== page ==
﻿Metal halide in a new light
Providing effective lighting from a high mounting position is very demanding on light sources and luminaires. Clive Riddell explains why metal halide is still the best choice for low- and high-bay lighting.
Over the last three to four years there has been a marked increase in the use of T5 fluorescent lighting for low-bay and high-bay lighting. Unfortunately, the decision to use T5 has, in many cases, been based on inaccurate and out of date information. Consequently, the comparisons made between T5 and the alternatives are often erroneous, so the installation fails to deliver the performance the end user was expecting.
On this point, it is important to state that this is not a criticism of T5 lighting systems. It is very clear that they have been a great boon in many office and other applications where modular fluorescent lighting is the obvious choice. However, it is important to bear in mind that a T5 system is more than just a lamp. It is the high-performance reflectors that provide a good light output ratio (LOR), and it is high-efficiency control gear that gives extended lumen maintenance. Such systems are certainly capable of providing an LOR of 90% with an efficacy of 85 lm/W.
Where specifiers are sometimes led astray is in expecting the all T5 systems to deliver the performance of the very highest quality T5 systems.
Furthermore, during the specification process, many comparisons are made with metal-halide lighting of four to five years ago, rather than the metal halide systems that are currently available.
The point is that T5 systems have now become a price-driven commodity item, with considerable downward pressure on prices that, in some cases, has resulted in considerable compromise on the quality of reflectors and control gear. While the lamp itself may maintain an efficacy of 85 lm/W, the LOR in many systems has fallen to 40 to 50%, with a shorter useful lamp life.
In contrast, metal-halide lamps and their control gear have come a long way during this same time period. Consequently, an efficacy of 110 lm/W with an LOR of 90% is now readily achievable. To gain a meaningful picture, it is these systems that should be compared to the current crop of T5 systems.
A metal-halide system with electronic control gear, using the latest reflector technologies, is more than capable of out-performing the very best T5 systems in high- and low-bay applications. If a lower-priced T5 system is being considered to stay in budget, the performance differences will be even more marked.
Just as importantly, it is essential to consider the ambient temperatures of the space being lit. Quoted performance figures for T5 are for ambient temperatures of 25°C, and performance falls sharply either side of this ideal temperature. In contrast, metal-halide lamps are unaffected by ambient temperatures, so the quoted figures apply in all applications.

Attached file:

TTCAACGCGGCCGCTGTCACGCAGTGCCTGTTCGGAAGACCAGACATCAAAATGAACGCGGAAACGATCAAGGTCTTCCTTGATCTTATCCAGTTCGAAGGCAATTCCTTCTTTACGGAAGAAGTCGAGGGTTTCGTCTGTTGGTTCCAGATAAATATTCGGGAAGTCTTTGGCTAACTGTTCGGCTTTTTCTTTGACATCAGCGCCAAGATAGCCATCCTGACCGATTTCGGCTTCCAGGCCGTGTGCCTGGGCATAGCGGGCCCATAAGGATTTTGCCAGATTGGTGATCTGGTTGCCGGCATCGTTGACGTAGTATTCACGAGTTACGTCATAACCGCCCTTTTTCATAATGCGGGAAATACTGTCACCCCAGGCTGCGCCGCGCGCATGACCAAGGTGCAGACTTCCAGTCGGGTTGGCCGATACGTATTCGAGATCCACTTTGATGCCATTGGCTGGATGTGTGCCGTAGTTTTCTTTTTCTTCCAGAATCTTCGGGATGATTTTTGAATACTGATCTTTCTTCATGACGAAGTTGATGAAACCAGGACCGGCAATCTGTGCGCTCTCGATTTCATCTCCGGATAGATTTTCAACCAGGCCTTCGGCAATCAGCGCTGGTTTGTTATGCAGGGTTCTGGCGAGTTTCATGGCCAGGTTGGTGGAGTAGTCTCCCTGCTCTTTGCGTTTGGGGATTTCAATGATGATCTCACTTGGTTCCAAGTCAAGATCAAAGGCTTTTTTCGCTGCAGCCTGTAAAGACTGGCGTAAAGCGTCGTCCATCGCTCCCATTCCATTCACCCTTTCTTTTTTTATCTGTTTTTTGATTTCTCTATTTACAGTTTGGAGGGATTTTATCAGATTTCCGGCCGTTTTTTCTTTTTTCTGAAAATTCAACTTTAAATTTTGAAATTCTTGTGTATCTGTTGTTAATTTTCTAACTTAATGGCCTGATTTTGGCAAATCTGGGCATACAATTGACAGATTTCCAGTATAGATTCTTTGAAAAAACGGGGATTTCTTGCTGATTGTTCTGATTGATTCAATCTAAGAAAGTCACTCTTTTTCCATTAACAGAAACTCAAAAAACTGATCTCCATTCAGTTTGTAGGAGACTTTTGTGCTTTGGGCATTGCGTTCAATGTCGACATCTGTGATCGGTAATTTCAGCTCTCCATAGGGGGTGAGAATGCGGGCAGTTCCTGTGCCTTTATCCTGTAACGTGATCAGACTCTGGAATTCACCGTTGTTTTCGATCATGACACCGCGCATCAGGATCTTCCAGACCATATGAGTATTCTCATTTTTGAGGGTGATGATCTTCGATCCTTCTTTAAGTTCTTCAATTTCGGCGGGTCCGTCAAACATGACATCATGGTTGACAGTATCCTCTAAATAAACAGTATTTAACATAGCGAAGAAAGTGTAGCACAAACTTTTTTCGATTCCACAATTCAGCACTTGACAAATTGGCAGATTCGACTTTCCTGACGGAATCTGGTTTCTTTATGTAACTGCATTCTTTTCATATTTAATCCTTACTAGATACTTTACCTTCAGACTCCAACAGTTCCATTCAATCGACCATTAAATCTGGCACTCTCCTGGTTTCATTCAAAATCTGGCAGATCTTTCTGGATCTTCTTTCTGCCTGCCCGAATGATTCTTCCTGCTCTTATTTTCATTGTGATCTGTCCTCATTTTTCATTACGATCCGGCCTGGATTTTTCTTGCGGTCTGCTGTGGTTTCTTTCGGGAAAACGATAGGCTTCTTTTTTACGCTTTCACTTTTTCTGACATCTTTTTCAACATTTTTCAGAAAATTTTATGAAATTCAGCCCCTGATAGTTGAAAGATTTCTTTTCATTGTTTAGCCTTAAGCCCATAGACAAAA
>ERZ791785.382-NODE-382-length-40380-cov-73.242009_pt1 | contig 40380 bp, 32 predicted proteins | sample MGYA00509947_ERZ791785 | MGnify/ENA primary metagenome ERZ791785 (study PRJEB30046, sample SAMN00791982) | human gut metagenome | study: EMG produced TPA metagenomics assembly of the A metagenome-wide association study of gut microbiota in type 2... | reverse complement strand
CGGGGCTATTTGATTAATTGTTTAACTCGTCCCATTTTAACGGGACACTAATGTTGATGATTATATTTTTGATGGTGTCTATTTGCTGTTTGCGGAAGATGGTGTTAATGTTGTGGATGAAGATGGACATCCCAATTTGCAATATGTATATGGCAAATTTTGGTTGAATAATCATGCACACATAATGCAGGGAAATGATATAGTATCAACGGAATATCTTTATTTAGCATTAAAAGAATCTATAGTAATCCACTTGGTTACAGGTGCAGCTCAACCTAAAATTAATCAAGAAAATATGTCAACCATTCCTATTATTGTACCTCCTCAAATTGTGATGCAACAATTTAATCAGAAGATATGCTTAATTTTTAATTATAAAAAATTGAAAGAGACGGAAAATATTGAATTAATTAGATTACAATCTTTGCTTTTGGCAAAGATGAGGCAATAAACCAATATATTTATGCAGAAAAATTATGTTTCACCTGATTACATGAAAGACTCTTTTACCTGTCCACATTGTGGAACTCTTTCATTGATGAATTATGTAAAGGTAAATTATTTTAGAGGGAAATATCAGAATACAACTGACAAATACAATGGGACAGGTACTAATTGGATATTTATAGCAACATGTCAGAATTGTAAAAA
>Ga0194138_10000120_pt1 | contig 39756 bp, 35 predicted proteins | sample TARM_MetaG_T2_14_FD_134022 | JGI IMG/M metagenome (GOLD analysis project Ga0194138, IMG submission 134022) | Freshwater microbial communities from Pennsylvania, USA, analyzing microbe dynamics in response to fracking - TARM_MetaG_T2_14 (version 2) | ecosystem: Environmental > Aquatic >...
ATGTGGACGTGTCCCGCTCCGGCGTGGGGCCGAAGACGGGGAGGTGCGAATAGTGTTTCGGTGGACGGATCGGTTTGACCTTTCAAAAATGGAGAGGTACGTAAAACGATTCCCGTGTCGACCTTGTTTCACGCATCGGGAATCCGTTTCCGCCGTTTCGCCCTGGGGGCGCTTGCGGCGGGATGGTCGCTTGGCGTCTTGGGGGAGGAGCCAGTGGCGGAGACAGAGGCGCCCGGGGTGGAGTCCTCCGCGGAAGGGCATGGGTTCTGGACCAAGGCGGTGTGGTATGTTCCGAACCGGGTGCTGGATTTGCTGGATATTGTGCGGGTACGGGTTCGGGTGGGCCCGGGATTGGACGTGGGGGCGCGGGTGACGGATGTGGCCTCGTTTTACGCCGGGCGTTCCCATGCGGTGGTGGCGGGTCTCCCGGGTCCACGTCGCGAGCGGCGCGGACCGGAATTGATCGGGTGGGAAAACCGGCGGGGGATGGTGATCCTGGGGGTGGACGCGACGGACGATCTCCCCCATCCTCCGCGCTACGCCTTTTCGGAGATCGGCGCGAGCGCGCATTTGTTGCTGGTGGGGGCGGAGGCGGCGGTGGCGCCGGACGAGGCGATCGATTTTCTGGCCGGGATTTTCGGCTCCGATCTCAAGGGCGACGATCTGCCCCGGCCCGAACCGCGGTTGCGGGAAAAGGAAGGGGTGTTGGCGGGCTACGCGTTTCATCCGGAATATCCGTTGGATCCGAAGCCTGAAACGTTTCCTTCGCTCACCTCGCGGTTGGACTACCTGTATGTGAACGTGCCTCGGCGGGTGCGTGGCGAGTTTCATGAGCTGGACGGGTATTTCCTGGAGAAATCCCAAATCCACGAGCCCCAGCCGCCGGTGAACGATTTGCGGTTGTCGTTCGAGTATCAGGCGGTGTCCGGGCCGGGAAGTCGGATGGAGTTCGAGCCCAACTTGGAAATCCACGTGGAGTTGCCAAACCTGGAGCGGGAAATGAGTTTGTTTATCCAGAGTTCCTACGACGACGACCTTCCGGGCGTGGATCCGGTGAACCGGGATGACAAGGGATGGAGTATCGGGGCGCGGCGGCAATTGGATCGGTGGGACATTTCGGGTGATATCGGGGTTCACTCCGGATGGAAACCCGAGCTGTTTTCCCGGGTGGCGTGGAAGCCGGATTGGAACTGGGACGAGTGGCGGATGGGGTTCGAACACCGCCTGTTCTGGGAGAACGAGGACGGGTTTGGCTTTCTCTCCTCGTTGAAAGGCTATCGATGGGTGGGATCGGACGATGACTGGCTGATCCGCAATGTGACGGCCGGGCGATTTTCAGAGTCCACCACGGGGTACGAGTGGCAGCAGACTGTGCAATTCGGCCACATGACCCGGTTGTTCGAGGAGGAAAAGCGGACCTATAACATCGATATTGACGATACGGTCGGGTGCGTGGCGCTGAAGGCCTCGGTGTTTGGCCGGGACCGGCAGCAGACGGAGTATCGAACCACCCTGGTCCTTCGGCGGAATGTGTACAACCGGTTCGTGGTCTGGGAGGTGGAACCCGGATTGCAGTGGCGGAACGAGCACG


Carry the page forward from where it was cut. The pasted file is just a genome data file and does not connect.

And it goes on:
For example, in a loading bay where the lighting is exposed to winter temperatures, the light output from T5 systems can fall dramatically at the time of year when the days are shorter and the lighting is used most. Metal halide, on the other hand, will provide constant light output all year round.
There are also other details to consider. For example, another characteristic of T5 that has made it popular is the ability to dim T5 lamps, so they can be controlled in relation to variable parameters such as occupancy and daylight levels.
Once again, it is important to look at the current crop of metal-halide systems, where dimming down to 30% of full light output is now possible in all sizes up to 400 W. Consequently, the light output from metal halide lighting is now highly controllable, so that lighting can be dimmed in relation to daylight levels and occupancy — and provide an immediate response to changing conditions.
Among the various high-intensity-discharge (HID) lamps on the market, metal halide has long been recognised as offering whiter colour appearance and better colour rendering, and this is another area that has continued to improve. For instance, our natural white metal-halide lamps offer a colour rendering of 90+ Ra, compared to 85 Ra for T5 lamps.
There is no doubt that T5 systems are usually the best choice for modular recessed lighting in areas such as offices, where ceiling heights are relatively low. But in more demanding high- and low-bay applications, there is no room for compromise, and the specification for each project needs to be considered in the light of accurate and meaningful information.
Clive Riddell is technical manger with Venture Lighting.